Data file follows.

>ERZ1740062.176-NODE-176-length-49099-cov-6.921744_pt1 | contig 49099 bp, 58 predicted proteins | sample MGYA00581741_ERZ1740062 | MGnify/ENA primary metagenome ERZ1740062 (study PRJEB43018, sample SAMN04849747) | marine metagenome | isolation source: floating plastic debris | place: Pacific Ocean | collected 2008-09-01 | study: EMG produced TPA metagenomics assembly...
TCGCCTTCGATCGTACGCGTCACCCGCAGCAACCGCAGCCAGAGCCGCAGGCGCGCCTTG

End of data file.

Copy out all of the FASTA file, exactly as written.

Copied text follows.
>ERZ1740062.176-NODE-176-length-49099-cov-6.921744_pt1 | contig 49099 bp, 58 predicted proteins | sample MGYA00581741_ERZ1740062 | MGnify/ENA primary metagenome ERZ1740062 (study PRJEB43018, sample SAMN04849747) | marine metagenome | isolation source: floating plastic debris | place: Pacific Ocean | collected 2008-09-01 | study: EMG produced TPA metagenomics assembly...
TCGCCTTCGATCGTACGCGTCACCCGCAGCAACCGCAGCCAGAGCCGCAGGCGCGCCTTG